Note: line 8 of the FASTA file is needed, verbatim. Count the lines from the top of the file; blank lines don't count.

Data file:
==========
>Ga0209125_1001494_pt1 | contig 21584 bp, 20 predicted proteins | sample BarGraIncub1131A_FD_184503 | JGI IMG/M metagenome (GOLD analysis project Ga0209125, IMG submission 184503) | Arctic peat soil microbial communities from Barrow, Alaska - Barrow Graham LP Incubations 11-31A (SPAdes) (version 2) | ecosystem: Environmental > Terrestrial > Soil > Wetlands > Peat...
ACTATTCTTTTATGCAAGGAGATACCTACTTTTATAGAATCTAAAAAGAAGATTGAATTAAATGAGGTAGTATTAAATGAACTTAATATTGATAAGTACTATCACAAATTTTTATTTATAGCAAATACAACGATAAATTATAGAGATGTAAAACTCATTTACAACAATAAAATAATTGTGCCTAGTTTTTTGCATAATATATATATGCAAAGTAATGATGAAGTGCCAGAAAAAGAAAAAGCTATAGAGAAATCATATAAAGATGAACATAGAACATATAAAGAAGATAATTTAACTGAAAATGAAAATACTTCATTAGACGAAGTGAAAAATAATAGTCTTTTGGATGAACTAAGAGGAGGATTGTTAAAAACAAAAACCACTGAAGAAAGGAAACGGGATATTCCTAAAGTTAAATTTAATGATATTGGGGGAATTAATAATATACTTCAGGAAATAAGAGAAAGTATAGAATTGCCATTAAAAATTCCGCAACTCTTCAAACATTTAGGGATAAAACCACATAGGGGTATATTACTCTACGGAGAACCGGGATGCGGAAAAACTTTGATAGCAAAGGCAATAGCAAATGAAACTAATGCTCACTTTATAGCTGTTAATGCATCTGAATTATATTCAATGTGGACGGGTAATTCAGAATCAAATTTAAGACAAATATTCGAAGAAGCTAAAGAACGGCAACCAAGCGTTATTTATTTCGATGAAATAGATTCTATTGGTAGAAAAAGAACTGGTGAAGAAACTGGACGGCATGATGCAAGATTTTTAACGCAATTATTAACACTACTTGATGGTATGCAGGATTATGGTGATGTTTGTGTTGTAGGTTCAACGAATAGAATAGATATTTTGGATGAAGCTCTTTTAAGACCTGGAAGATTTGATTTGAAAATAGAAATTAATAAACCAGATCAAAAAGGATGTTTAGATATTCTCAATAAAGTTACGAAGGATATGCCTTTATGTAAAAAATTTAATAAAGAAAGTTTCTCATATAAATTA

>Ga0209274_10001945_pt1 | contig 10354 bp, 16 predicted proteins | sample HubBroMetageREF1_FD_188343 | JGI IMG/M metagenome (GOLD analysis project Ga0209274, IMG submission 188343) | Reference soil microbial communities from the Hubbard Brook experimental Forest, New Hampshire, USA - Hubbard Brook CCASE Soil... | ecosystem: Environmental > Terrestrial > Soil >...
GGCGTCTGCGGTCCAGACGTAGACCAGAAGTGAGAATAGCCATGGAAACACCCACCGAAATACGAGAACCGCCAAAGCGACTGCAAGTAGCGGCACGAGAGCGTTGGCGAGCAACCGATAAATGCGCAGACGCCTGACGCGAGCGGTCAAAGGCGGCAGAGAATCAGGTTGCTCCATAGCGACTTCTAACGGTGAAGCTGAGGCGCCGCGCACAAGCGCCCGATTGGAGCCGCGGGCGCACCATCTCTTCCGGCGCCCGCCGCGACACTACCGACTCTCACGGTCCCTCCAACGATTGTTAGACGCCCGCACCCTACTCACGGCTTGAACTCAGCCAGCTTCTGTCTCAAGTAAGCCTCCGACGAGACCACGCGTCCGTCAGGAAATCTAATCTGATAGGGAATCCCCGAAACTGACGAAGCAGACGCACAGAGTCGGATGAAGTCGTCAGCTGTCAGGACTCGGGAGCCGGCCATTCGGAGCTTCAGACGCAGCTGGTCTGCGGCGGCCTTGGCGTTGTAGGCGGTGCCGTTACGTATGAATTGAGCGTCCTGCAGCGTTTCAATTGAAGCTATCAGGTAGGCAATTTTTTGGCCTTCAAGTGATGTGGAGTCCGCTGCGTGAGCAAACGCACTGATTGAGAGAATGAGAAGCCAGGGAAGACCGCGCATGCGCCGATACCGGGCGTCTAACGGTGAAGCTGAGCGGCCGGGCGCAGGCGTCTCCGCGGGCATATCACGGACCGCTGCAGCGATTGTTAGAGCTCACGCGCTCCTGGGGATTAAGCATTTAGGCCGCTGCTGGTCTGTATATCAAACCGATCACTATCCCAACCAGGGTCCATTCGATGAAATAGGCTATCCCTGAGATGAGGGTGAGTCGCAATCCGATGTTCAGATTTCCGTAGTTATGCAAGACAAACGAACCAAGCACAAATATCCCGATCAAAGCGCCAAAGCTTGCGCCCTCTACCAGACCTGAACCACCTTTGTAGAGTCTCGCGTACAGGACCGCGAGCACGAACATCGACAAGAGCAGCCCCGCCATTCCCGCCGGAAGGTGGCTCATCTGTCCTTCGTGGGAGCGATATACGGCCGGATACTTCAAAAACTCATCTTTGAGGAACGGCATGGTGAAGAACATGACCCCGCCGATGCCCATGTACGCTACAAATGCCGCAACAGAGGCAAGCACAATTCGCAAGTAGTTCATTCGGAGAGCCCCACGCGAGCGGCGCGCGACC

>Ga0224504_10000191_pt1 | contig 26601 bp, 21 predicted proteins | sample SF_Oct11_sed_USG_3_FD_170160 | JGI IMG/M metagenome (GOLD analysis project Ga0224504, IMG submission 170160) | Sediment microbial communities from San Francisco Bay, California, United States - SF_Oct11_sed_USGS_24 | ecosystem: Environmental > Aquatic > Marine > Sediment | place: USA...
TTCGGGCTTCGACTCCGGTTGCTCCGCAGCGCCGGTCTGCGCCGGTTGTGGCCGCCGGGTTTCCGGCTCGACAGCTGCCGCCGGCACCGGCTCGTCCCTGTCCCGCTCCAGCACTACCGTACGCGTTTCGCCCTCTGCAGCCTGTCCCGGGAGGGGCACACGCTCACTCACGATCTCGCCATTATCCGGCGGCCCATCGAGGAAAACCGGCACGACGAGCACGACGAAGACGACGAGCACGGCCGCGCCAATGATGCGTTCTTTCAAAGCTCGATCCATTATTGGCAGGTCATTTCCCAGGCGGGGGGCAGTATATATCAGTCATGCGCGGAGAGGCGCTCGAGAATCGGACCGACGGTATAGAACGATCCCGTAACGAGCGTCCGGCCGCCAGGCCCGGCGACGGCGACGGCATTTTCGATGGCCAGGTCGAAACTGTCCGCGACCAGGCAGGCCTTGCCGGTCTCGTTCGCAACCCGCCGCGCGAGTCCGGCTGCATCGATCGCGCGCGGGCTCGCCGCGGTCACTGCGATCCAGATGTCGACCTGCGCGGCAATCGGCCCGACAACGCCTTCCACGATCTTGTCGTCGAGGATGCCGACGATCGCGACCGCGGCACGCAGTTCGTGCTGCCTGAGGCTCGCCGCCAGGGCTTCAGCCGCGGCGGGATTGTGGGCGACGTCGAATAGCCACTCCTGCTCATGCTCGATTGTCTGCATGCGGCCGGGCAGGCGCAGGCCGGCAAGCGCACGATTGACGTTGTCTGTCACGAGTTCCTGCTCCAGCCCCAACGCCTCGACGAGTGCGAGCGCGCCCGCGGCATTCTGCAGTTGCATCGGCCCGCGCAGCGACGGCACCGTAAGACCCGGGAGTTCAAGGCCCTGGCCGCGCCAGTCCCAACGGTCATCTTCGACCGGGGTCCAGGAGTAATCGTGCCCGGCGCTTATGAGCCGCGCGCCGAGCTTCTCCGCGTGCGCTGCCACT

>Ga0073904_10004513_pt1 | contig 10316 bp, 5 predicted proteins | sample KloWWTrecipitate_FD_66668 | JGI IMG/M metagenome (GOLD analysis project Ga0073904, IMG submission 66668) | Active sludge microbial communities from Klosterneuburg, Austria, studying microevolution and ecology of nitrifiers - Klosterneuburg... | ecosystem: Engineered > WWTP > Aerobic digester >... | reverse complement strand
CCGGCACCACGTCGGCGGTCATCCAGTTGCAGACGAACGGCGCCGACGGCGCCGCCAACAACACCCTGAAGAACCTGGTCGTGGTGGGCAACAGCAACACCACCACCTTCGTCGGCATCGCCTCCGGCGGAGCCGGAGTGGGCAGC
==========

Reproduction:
CCGGCACCACGTCGGCGGTCATCCAGTTGCAGACGAACGGCGCCGACGGCGCCGCCAACAACACCCTGAAGAACCTGGTCGTGGTGGGCAACAGCAACACCACCACCTTCGTCGGCATCGCCTCCGGCGGAGCCGGAGTGGGCAGC